The Evolution of Transdermal Drug Delivery and Treating Migraine
Oral drug delivery is the most common and convenient route of drug administration due to a high rate of patient compliance, cost-effectiveness, portability, ease of production and pre-determined dosage.
However, there are limitations with oral drug delivery, such as incomplete delivery due to the unpredictability of gastrointestinal absorption. Parenteral route of administration, such as injection, is another common drug delivery method. Advantages of parenteral drug delivery include rapid onset of action and circumvention of gastrointestinal degradation of the drug, but this method is invasive and sometimes painful. It also has a lower rate of patient compliance and requires a trained administrator.
Transdermal Drug Delivery (TDD) is a promising method for drug application that has major advantages over some of the most common routes of drug administration. TDD involves the noninvasive delivery of medications through the skin surface and when applied can deliver the drug at a predetermined rate across the skin to achieve either a local or systemic effect.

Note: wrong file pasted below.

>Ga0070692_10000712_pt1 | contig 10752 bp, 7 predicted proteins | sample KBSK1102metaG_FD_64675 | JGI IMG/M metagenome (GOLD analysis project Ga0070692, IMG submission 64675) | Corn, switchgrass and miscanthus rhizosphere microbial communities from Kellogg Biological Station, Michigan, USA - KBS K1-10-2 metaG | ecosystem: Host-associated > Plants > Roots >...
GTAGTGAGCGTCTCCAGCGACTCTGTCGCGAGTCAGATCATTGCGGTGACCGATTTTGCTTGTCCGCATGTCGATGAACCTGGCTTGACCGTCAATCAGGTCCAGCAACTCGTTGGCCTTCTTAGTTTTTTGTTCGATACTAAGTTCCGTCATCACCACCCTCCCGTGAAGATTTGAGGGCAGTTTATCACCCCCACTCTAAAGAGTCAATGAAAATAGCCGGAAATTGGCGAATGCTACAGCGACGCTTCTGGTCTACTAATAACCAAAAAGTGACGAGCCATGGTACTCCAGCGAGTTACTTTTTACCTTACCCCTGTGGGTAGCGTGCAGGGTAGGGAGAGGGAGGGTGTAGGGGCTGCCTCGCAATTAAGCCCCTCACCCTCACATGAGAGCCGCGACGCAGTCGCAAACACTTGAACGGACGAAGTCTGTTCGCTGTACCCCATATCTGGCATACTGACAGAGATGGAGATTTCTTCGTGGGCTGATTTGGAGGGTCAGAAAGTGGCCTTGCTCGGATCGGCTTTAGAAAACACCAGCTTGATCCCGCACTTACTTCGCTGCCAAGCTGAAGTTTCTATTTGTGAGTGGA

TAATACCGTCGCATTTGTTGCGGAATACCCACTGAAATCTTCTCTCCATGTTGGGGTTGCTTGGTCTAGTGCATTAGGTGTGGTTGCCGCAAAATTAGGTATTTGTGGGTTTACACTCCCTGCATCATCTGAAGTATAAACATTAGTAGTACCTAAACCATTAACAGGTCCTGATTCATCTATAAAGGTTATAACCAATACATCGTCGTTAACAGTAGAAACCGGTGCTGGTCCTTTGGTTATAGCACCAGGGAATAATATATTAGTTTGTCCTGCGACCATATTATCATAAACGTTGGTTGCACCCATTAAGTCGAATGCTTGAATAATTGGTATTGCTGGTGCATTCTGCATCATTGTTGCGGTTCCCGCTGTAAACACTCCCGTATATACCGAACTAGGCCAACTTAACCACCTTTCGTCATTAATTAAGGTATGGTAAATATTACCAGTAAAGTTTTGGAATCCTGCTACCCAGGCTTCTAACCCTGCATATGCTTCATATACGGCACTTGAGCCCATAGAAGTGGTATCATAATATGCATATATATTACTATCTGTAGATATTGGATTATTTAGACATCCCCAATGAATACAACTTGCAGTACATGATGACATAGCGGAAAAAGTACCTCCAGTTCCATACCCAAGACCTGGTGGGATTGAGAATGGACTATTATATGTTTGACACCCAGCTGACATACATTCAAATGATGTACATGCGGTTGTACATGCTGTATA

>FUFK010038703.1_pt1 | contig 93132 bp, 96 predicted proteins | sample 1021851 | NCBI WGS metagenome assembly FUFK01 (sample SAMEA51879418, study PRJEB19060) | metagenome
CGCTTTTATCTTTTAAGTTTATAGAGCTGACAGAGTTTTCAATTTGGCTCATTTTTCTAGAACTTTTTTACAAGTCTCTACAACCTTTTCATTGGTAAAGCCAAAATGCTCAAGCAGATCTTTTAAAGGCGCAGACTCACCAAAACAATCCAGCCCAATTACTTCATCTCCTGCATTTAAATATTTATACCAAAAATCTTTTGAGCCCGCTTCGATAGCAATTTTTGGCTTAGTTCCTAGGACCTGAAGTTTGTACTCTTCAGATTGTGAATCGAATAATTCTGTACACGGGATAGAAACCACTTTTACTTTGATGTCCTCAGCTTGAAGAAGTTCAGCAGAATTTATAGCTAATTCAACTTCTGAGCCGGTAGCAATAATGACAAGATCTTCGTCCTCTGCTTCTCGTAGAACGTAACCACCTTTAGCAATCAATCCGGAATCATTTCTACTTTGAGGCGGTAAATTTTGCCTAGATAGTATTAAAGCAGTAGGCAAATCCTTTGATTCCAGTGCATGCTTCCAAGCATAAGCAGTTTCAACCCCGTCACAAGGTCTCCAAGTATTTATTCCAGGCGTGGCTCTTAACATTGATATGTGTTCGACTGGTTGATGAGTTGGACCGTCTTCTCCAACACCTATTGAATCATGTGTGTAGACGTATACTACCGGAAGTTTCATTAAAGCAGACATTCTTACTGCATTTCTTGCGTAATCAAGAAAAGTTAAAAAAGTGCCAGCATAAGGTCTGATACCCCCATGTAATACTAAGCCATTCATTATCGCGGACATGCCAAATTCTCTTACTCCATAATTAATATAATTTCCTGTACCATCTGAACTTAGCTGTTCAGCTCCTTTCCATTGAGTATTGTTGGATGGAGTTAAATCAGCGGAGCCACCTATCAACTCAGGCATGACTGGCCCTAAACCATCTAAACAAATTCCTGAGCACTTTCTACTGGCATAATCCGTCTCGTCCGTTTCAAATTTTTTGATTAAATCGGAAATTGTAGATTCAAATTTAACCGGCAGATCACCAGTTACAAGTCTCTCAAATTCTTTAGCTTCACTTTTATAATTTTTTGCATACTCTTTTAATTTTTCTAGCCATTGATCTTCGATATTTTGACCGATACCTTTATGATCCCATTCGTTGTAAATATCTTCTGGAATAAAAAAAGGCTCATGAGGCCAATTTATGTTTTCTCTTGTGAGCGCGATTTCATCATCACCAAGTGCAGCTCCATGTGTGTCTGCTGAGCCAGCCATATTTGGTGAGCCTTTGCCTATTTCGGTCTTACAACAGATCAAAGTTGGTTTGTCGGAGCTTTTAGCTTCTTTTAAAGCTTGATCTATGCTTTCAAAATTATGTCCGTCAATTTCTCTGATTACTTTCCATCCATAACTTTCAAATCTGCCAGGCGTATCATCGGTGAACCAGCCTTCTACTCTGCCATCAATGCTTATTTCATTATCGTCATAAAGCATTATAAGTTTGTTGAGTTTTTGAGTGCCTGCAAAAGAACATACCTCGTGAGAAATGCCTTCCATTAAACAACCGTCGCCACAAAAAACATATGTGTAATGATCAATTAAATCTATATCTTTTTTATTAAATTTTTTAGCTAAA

History of transdermal delivery development
Transdermal delivery of medications is not a new concept. The use of transdermal delivery of homemade medicinal preparations dates to the early 20th century. Mustard plasters were used for severe chest congestion. The Belladonna Plaster, containing 0.25% of Belladonna alkaloid, had a place in the US pharmacopeia as a transdermal analgesic. Perhaps the most remarkable forerunner of modern transdermal medication was Stronger Mercurial Ointment, used as a treatment for syphilis when Salvarsan and other arsenicals were in use, before the discovery of penicillin. Even the composition of this ointment was remarkable; it contained 50% of elemental mercury!
TDD offers advantages over conventional parenteral or oral routes. They ensure controlled absorption and more uniform plasma drug concentrations. Bioavailability is improved by avoiding first-pass hepatic metabolism and enzymatic or pH-associated deactivation.
The first generation of TDD is responsible for most of the transdermal patches that have thus far been in clinical use. More than 30 years ago the nicotine patch revolutionised smoking cessation by continuously suppressing the smoker’s craving for a cigarette...
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